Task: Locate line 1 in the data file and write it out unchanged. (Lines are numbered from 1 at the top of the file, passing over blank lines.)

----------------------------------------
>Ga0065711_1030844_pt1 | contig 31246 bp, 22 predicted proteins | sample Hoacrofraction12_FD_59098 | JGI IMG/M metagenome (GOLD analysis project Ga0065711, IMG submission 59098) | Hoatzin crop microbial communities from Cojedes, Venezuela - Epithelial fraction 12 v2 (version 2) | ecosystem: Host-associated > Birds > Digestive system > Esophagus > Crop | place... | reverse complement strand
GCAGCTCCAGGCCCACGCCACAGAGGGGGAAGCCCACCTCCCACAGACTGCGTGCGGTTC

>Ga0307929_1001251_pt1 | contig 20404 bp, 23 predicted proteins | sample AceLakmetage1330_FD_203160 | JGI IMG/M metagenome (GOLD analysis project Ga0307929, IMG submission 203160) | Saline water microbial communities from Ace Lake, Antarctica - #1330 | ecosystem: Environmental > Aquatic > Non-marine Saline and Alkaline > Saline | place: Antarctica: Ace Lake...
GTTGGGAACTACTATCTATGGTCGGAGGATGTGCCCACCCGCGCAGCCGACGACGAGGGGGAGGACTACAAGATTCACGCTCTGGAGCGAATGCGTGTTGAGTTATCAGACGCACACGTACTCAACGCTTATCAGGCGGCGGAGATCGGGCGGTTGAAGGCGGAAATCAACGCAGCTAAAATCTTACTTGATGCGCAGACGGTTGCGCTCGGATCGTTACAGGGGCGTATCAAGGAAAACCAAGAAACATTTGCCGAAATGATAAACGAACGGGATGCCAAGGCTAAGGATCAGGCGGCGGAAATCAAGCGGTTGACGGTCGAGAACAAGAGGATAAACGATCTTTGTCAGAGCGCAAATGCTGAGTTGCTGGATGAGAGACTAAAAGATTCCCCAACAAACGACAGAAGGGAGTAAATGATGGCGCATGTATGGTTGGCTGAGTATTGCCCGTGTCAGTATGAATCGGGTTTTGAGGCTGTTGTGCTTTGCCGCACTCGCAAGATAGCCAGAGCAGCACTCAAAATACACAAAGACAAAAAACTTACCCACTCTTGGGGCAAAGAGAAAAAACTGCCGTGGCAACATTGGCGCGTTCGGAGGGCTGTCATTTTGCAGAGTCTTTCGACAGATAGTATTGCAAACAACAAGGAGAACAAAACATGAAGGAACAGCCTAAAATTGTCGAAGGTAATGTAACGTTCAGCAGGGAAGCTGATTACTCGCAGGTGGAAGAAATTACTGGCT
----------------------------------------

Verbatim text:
>Ga0065711_1030844_pt1 | contig 31246 bp, 22 predicted proteins | sample Hoacrofraction12_FD_59098 | JGI IMG/M metagenome (GOLD analysis project Ga0065711, IMG submission 59098) | Hoatzin crop microbial communities from Cojedes, Venezuela - Epithelial fraction 12 v2 (version 2) | ecosystem: Host-associated > Birds > Digestive system > Esophagus > Crop | place... | reverse complement strand